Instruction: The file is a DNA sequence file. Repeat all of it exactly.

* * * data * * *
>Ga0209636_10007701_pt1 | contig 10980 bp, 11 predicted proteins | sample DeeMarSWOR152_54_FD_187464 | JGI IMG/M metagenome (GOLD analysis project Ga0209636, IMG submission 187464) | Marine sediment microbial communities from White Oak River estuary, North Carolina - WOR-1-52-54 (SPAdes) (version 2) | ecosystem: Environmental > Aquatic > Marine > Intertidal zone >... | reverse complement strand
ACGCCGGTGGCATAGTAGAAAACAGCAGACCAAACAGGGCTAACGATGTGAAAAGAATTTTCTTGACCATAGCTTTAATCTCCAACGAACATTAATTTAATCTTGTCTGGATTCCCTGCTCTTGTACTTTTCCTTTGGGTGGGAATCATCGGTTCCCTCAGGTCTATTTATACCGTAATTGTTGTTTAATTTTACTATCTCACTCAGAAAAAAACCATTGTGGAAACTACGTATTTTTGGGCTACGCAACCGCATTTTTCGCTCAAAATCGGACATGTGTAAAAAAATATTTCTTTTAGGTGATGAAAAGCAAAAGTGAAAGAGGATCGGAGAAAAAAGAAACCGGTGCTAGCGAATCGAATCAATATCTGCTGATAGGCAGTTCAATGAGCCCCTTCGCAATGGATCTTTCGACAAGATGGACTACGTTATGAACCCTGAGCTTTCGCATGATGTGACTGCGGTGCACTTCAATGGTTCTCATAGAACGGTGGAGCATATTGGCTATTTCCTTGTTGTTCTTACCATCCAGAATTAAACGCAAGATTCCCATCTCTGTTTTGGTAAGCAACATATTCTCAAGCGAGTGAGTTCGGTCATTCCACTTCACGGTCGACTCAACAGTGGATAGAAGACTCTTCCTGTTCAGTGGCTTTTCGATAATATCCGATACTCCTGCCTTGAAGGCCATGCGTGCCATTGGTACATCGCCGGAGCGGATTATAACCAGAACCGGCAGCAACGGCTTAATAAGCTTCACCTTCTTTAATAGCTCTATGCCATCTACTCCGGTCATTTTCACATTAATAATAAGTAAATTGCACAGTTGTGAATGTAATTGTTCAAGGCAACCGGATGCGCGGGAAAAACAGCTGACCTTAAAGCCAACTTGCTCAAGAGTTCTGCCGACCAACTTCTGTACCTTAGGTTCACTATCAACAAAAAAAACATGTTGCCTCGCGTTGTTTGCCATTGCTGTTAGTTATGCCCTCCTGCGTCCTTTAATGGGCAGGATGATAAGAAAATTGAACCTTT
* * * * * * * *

>Ga0209636_10007701_pt1 | contig 10980 bp, 11 predicted proteins | sample DeeMarSWOR152_54_FD_187464 | JGI IMG/M metagenome (GOLD analysis project Ga0209636, IMG submission 187464) | Marine sediment microbial communities from White Oak River estuary, North Carolina - WOR-1-52-54 (SPAdes) (version 2) | ecosystem: Environmental > Aquatic > Marine > Intertidal zone >... | reverse complement strand
ACGCCGGTGGCATAGTAGAAAACAGCAGACCAAACAGGGCTAACGATGTGAAAAGAATTTTCTTGACCATAGCTTTAATCTCCAACGAACATTAATTTAATCTTGTCTGGATTCCCTGCTCTTGTACTTTTCCTTTGGGTGGGAATCATCGGTTCCCTCAGGTCTATTTATACCGTAATTGTTGTTTAATTTTACTATCTCACTCAGAAAAAAACCATTGTGGAAACTACGTATTTTTGGGCTACGCAACCGCATTTTTCGCTCAAAATCGGACATGTGTAAAAAAATATTTCTTTTAGGTGATGAAAAGCAAAAGTGAAAGAGGATCGGAGAAAAAAGAAACCGGTGCTAGCGAATCGAATCAATATCTGCTGATAGGCAGTTCAATGAGCCCCTTCGCAATGGATCTTTCGACAAGATGGACTACGTTATGAACCCTGAGCTTTCGCATGATGTGACTGCGGTGCACTTCAATGGTTCTCATAGAACGGTGGAGCATATTGGCTATTTCCTTGTTGTTCTTACCATCCAGAATTAAACGCAAGATTCCCATCTCTGTTTTGGTAAGCAACATATTCTCAAGCGAGTGAGTTCGGTCATTCCACTTCACGGTCGACTCAACAGTGGATAGAAGACTCTTCCTGTTCAGTGGCTTTTCGATAATATCCGATACTCCTGCCTTGAAGGCCATGCGTGCCATTGGTACATCGCCGGAGCGGATTATAACCAGAACCGGCAGCAACGGCTTAATAAGCTTCACCTTCTTTAATAGCTCTATGCCATCTACTCCGGTCATTTTCACATTAATAATAAGTAAATTGCACAGTTGTGAATGTAATTGTTCAAGGCAACCGGATGCGCGGGAAAAACAGCTGACCTTAAAGCCAACTTGCTCAAGAGTTCTGCCGACCAACTTCTGTACCTTAGGTTCACTATCAACAAAAAAAACATGTTGCCTCGCGTTGTTTGCCATTGCTGTTAGTTATGCCCTCCTGCGTCCTTTAATGGGCAGGATGATAAGAAAATTGAACCTTT